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...But My Avatar's Performance Lagged Too Much
Tonight, I was invited to a Fancy Dress Ball in Second Life, so that we could test performance on Second Life's Viewer 1 compared with Viewer 2 for work. Pat was at a play with friends and if she had been here, it would have been good for her to join me. Another woman brought her husband.
It felt a little weird to be preparing for a ball at which I'd be with colleagues, but I also recall the '90s and even while in India that there were occasions, where I'd be in dancing situations with colleagues in real-life. They always felt scary and awkward and then turned out to be really fun.
Designing my outfit this afternoon, I felt excited; I could dress ultra-femininely, as I always tend to do in Second Life. In real-life, I'm most reluctant to wear formal-wear. Once, in real-life, for a GLAAD benefit at the Kodak Theater in L.A., I became very tan and wore a gorgeous, coral, formal gown, pointy-toed, but low-heeled shoes and a string of large, fresh-water pearls, but could hardly focus, as I was distracted by my own woman-ness.
Who can relate to that, I wonder? Am I the only woman, or only lesbian, who is unnerved by her own attractive appearance, depending on what she's wearing?
Tonight, in Second Life, I wear diamondy-stiletto platform shoes, a diamond watch and a sleeveless, black gown with subtle lace-work around the neckline and a cutout back. And then my lag is so great shortly after my arrival that I can hardly move. Upon my arrival, the ballroom is set up, so that I have to ascend stairs and I feel like I am making a grand entrance.
I am the first woman there. At the door, the host is lovely, but I am super-nervous. Please don't misread me. I'm not single and I'm not heterosexual. Oh, God. What am I doing here? Me and three other men. In text-chat, I tell the host, "Nice place. I think I'll walk around a bit," and that's when I begin lurching forward and back into the potted plants due to machine-lag.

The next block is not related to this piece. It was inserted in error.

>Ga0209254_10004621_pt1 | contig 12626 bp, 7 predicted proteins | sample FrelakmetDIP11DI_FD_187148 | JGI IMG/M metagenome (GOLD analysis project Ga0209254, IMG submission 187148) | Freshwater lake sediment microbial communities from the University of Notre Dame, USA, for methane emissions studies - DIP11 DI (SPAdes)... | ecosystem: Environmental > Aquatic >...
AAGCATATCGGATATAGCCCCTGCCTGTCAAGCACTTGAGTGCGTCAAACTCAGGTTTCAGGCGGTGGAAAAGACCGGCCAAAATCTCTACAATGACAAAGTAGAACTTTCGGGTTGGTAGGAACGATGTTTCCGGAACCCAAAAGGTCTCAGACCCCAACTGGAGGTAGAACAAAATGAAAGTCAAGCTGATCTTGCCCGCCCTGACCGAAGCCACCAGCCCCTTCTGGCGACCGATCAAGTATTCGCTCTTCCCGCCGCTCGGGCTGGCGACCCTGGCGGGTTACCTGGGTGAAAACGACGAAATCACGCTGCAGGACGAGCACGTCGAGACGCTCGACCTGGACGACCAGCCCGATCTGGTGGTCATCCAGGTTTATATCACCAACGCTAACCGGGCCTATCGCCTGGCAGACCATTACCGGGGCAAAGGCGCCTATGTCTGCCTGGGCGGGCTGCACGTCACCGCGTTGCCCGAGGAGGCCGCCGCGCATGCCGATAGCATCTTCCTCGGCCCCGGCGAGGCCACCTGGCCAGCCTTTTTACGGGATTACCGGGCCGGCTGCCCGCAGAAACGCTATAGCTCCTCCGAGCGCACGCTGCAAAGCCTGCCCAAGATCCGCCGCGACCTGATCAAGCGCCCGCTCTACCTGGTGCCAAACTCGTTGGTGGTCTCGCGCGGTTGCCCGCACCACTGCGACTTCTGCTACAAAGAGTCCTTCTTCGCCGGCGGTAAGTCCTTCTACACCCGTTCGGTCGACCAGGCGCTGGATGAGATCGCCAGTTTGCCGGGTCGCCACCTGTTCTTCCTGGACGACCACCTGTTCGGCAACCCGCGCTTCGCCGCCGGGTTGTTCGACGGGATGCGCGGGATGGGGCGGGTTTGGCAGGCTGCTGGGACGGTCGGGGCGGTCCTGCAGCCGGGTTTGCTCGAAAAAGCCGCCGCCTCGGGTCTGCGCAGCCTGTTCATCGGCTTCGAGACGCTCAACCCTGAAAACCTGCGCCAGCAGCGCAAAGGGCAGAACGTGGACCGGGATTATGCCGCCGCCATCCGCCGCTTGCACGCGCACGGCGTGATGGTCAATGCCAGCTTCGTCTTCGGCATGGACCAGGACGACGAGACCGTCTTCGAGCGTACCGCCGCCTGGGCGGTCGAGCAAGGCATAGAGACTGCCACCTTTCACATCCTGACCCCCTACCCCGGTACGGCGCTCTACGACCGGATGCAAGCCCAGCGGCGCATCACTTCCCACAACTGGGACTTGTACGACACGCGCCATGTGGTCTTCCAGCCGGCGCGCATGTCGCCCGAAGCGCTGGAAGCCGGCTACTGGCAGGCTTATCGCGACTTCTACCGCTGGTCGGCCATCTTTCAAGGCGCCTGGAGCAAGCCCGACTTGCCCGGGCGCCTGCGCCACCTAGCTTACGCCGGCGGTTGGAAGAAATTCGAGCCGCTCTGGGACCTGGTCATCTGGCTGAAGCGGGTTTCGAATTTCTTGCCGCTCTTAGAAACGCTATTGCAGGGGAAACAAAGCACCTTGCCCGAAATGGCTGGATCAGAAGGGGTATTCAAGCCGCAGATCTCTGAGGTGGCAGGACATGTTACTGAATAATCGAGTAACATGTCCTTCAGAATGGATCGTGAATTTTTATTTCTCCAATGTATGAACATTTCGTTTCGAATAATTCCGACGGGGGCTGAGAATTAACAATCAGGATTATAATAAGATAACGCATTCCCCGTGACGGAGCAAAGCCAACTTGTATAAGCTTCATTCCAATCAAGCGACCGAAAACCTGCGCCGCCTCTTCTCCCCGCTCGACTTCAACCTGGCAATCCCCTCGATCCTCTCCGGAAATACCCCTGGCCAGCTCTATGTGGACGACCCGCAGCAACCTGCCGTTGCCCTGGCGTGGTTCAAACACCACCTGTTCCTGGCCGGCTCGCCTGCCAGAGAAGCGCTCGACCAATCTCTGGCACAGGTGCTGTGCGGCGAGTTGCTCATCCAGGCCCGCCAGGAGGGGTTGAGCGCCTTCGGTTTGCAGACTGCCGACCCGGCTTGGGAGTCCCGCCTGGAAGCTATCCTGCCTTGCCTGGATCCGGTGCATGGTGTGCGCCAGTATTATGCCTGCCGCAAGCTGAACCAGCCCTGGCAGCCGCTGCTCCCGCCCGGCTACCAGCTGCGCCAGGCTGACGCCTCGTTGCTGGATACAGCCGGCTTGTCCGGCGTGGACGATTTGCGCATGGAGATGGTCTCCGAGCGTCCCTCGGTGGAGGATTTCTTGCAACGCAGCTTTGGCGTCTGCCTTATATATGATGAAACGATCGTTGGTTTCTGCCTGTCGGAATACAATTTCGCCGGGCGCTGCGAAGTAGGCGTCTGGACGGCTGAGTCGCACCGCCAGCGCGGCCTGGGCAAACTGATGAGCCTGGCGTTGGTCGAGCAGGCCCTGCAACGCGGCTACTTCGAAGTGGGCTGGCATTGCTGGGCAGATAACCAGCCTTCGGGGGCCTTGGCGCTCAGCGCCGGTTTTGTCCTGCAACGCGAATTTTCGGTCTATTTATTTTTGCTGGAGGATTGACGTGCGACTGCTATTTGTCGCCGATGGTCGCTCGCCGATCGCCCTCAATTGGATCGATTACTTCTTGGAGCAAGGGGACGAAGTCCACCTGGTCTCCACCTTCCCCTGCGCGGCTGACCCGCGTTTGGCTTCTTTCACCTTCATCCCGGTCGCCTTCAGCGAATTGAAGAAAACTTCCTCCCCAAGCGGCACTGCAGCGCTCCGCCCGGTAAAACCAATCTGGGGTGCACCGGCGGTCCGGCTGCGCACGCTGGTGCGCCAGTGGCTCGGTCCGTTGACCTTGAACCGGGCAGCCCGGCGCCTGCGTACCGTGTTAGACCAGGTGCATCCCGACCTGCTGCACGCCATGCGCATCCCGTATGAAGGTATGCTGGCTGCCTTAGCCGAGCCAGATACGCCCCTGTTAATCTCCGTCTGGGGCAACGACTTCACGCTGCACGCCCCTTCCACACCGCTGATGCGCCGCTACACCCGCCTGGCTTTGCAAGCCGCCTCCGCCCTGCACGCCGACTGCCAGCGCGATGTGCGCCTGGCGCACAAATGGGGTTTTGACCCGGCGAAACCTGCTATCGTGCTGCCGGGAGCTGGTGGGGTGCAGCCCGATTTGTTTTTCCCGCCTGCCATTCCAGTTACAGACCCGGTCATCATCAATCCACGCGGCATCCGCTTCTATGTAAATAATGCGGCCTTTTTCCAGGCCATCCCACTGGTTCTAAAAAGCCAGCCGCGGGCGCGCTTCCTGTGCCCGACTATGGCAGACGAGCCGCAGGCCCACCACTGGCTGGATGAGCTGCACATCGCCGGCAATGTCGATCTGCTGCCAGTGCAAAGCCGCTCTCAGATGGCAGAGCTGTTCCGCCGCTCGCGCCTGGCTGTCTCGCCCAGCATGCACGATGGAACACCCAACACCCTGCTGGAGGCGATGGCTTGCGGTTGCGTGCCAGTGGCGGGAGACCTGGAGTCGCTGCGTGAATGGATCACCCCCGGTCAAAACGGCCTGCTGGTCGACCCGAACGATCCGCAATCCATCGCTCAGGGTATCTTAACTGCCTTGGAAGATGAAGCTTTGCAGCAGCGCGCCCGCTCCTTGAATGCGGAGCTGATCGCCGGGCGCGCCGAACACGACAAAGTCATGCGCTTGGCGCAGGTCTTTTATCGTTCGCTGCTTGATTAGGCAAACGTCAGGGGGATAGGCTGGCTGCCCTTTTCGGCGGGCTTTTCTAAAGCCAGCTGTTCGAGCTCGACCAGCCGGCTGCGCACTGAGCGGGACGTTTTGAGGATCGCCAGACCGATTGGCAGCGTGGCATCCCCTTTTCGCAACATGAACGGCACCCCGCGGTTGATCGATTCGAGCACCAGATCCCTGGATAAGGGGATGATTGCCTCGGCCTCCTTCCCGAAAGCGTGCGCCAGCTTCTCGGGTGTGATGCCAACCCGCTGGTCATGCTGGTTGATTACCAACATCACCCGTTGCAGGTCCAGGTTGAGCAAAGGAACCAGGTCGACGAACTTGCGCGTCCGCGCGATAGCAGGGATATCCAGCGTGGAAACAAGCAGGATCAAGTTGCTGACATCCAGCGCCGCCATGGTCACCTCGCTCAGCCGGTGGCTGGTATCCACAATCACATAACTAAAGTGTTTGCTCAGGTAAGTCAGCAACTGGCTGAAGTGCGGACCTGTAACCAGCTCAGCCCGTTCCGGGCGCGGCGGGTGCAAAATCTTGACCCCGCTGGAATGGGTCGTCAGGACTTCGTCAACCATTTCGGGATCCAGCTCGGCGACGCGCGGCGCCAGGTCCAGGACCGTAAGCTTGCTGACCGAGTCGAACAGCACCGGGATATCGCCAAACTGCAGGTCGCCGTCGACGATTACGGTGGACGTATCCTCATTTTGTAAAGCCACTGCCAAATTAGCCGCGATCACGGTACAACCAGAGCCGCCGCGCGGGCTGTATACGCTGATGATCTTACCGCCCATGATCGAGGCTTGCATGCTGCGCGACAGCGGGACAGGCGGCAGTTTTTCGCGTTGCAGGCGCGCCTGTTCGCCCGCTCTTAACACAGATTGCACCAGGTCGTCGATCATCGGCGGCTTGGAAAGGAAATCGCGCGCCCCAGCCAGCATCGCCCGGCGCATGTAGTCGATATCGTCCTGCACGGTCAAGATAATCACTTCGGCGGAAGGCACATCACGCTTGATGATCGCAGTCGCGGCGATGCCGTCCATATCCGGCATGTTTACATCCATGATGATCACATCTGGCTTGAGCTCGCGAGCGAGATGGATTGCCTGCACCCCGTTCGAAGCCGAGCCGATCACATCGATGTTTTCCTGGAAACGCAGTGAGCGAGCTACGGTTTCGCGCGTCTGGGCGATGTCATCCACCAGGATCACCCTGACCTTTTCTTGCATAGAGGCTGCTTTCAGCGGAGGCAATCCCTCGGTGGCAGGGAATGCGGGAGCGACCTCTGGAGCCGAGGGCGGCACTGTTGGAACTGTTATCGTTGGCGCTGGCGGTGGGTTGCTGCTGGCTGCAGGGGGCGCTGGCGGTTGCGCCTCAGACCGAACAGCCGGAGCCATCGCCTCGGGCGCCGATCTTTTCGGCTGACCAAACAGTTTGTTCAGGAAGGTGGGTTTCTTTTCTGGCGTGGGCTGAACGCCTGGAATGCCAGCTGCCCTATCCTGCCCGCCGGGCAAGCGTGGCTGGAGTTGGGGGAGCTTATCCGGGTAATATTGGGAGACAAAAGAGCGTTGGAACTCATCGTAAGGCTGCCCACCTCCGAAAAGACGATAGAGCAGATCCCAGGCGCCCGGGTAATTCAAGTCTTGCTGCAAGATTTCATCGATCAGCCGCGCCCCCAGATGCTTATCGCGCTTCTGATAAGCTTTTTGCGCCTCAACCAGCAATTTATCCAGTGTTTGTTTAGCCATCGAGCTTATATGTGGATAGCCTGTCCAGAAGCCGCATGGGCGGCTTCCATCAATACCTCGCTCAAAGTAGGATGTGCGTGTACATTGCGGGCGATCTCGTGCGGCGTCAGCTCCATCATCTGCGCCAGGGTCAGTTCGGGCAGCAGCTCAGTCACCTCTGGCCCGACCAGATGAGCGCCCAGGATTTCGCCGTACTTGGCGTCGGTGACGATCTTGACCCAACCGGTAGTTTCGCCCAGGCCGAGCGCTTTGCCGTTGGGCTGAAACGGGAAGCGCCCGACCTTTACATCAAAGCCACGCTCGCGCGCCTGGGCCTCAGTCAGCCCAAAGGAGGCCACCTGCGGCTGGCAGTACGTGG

From my potted-plant vantage point, I see a familiar colleague arrive. Phew, another out lesbian. Oh, no. She's wearing a super formal petticoated gown and it's low-cut. I don't recognize her from other Second Life experiences. I want to stay hidden. My cool black sheathy dress now seems inadequate.
Soon, more avatars arrive and my machine lags just about impossibly. My other openly lesbian friend and colleague arrives as a tuxedo penguin, rather than choosing to appear humanly, stereotypically ultra-feminine or ultra-masculine. She sits down almost right away, rather than dancing or mingling and I am touched at her apparent awkwardness...but maybe I'm just projecting.
She is there to do diagnostic testing and asks me technical questions that my machine won't let me answer. Ultimately, I switch to our company's instant messaging system and tell her that my Second Life performance is impossible and that I feel worse than the prom I didn't get invited to in high school, standing here all alone, since I cannot return to the room where everyone else is; I'm frozen.